During the Cold War, This Plane Could Fly Higher and Faster Than Any Other — and 55 Years After its First Flight, it Still Does.
The Lockheed SR-71, designed in secrecy the late 1950s, was able to cruise near the edge of space and outfly a missile. To this day, it holds the records for the highest altitude in horizontal flight and the fastest speed for a non-rocket powered aircraft.
It was part of a family of spy planes built to venture into enemy territory, without being shot down or even detected, in a time before satellites and drones.
The black paint job, designed to dissipate heat, earned it the nickname Blackbird, and paired with the sleek lines of the long fuselage, made the plane look unlike anything that had come before — a design that hasn’t lost any of its brilliance.
“It still looks like something from the future, even though it was designed back in the 1950s,” Peter Merlin, an aviation historian and author of “Design and Development of the Blackbird,” said in a phone interview.“Because of the way the fuselage bends and the wing curves and twists, it looks more organic than mechanical. Most conventional airplanes look like someone built them — this one almost looks like it was grown.”
A CIA Spy
In May 1960, an American U-2 spy plane was shot down in Soviet airspace while taking aerial photographs. Initially, the US government said it was a stray weather research aircraft, but the story fell apart once the Soviet government released photos of the captured pilot and the plane’s surveillance equipment.
“The CIA wanted a plane that could fly above 90,000 feet or thereabouts, at high speed and as invisible to radar as it was feasible,” said Merlin.
The task of designing such an ambitious machine fell on Clarence “Kelly” Johnson, one of the world’s greatest aircraft designers, and his secret division of engineers at Lockheed, called Skunk Works. “Everything had to be invented. Everything,” recalled Johnson, who died in 1990, the same year the Blackbirds were first retired from service.
The original plane in the Blackbird family was called the A-12 and made its maiden flight on April 30, 1962. In total, 13 A-12s were produced, and the plane was a top-secret, special access program operated by the CIA.
Because the aircraft was designed to fly faster than 2,000 mph, friction with the surrounding atmosphere would heat up the fuselage to a point that would melt a conventional airframe. The plane was therefore made of titanium, a metal that was able to withstand high temperatures while also being lighter than steel.
The initial aircraft were flown completely unpainted, showing a silver titanium skin. They were first painted black in 1964, after the realization that black paint — which efficiently absorbs and emits heat — would help lower the temperature of the entire airframe. The “Blackbird” was born.
Same Plane, Different Names
The A-12 was soon evolved into a variant that was designed as an interceptor — a type of fighter aircraft — rather than a surveillance plane. Effectively, this meant adding air-to-air missiles and a second cockpit, for a crew member to operate the necessary radar equipment. This new plane, which looked identical to the A-12 except for the nose, was called the YF-12.
While the A-12 remained top secret, the existence of the YF-12 was revealed by President Lyndon Johnson in 1964, and three of them were built and operated by the US Air Force. A third variant was produced around this time, called the M-21, which had a pylon on its back for mounting and launching one of the first unmanned drones. Two were built, but the program was halted in 1966 after a drone collided with its mothership, killing one of the pilots.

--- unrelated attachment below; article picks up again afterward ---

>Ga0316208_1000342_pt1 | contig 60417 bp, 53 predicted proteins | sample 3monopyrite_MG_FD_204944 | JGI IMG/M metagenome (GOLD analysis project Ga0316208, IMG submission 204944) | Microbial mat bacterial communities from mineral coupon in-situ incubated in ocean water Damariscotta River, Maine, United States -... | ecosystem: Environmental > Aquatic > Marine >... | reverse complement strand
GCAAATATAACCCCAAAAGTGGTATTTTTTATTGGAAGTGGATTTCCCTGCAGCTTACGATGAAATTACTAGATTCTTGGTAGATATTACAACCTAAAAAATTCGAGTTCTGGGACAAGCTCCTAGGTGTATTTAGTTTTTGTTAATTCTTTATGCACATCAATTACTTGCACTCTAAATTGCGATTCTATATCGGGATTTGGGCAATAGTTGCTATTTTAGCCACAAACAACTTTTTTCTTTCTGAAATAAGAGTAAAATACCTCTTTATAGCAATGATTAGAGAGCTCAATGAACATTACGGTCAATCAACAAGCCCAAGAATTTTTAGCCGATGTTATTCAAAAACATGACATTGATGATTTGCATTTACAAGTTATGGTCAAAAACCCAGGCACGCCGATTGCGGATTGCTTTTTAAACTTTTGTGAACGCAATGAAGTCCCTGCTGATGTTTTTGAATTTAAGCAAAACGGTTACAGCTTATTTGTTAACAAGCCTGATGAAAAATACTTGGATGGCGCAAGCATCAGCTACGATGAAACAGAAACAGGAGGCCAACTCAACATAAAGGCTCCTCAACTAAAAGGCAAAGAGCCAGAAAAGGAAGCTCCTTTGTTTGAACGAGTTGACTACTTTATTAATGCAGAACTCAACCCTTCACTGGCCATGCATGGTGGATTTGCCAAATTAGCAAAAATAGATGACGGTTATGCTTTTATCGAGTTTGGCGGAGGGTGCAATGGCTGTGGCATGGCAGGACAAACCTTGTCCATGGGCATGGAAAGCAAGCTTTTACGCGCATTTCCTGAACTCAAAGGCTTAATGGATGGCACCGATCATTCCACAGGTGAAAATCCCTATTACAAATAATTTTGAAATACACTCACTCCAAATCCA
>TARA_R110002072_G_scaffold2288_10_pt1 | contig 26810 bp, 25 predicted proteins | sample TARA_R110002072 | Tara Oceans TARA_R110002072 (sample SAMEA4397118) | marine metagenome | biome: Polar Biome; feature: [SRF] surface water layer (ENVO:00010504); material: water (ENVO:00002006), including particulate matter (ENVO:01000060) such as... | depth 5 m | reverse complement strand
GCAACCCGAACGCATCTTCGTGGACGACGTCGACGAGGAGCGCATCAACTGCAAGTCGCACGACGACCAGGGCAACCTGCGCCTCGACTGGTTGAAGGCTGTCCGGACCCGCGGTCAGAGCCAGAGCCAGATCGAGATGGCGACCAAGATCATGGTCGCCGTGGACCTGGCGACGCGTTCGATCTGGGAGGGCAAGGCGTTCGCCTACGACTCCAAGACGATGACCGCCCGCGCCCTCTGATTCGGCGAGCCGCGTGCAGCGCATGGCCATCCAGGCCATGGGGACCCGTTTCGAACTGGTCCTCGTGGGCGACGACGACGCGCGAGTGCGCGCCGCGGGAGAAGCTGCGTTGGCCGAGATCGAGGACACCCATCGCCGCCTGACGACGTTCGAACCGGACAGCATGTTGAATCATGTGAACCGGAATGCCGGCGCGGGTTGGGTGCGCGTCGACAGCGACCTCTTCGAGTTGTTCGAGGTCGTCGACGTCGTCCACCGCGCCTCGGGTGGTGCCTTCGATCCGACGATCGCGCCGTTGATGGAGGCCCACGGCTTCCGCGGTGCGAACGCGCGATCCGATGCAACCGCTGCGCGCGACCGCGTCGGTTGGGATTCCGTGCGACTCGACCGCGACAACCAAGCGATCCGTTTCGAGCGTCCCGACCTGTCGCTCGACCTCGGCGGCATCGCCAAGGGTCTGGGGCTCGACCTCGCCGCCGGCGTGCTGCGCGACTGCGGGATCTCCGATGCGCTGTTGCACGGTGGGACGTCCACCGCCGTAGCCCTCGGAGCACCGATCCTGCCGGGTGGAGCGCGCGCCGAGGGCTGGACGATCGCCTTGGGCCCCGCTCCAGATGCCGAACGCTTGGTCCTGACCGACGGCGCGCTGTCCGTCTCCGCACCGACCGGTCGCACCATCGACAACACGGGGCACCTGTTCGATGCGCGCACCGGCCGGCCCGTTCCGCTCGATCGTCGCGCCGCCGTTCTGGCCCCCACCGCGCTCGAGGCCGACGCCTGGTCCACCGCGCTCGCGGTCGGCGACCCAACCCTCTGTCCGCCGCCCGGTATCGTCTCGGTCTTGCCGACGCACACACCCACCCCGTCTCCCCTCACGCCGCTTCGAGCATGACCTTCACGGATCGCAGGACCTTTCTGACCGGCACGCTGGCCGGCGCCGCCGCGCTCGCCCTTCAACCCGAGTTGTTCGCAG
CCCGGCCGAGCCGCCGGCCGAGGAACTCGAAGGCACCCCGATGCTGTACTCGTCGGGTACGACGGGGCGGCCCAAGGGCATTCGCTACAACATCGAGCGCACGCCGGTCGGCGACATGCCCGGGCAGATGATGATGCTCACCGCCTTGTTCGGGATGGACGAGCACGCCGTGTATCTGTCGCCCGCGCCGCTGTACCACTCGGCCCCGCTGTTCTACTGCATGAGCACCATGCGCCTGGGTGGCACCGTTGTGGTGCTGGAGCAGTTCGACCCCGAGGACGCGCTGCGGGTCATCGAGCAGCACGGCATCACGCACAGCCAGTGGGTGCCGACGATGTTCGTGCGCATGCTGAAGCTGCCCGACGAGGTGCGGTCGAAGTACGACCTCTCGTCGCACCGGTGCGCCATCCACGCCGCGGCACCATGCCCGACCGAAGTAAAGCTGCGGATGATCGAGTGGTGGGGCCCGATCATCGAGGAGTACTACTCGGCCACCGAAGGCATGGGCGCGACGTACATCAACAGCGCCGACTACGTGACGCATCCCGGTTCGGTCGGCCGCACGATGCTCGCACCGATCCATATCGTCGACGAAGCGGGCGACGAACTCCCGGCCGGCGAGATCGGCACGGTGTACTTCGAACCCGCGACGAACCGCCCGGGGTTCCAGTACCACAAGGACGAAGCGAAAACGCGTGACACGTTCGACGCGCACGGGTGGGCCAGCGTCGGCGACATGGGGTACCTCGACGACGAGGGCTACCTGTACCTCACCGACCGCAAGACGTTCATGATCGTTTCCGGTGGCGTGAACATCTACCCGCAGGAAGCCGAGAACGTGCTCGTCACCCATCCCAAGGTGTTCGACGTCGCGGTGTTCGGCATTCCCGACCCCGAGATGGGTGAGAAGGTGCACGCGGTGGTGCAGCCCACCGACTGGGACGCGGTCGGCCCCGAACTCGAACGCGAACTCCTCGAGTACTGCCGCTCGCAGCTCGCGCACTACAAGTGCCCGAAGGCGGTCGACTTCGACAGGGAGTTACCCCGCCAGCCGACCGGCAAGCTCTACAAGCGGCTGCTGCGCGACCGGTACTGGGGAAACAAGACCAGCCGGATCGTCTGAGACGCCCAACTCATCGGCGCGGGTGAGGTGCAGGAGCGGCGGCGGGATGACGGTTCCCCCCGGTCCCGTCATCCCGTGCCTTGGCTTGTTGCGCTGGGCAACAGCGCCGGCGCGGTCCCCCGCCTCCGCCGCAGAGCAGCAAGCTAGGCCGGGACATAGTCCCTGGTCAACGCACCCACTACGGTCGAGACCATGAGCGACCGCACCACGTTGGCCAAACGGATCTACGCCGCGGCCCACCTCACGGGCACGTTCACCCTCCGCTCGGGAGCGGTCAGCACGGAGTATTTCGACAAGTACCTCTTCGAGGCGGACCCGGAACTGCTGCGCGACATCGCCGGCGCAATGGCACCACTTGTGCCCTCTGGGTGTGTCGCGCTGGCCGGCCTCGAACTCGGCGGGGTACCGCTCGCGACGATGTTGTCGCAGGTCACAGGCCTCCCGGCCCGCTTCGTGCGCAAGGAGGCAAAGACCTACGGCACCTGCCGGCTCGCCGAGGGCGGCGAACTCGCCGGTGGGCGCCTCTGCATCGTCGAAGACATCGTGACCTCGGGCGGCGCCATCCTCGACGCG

Stealth Before Stealth
The fuselage of the SR-71 included some of the very first composite materials ever used in an aircraft, which made the plane harder to spot for enemy radar. “It was essentially stealthy before the word stealth was even used,” said Merlin.
Flying at a higher altitude than anti-aircraft fire could reach, faster than a missile, and barely visible to radar, the Blackbird could enter hostile airspace practically undisturbed.
“The idea was that by the time the enemy detected it and fired their missile, it was already on its way out,” Merlin explained. “But this was before we had real-time data links, so they were taking pictures on film and bringing the film back to base to be processed and studied.”
As a result, no Blackbird was ever shot down by enemy fire. However, its reliability was an issue, and 12 out of 32 were lost to accidents. It was also a complicated plane to operate and fly. “It took an army of people to prepare the aircraft. A Blackbird operational mission essentially had a countdown, like a space mission did, because there was so much preparation involved in both getting the crew ready and the vehicle ready, an unbelievable amount of effort and manpower,” said Merlin.
The pilots also had to suit up in a special way, due to the extreme conditions found at high altitude.
“They basically wore a space suit, the same sort of thing that you would later see space shuttle crews wearing,” said Merlin. “The cockpit also got very hot when flying at high speeds, so much that pilots used to warm up their meal on long missions by pressing it against the glass.”
No Blackbirds were ever flown over Soviet airspace — something the US government stopped doing entirely after the 1960 incident — but they still played an important role in the Cold War, and performed missions in other critical theaters such as the Middle East, Vietnam and North Korea.
In 1976, the SR-71 set the records it still holds: flying at a sustained altitude of 85,069 feet, and reaching a top speed of 2,193.2 miles per hour, or Mach 3.3. The program was halted in 1990 — with a brief revival in the mid-1990s — once technologies like spy satellites an UAVs (unmanned aerial vehicles or drones) had become more feasible and offered instant access to surveillance data.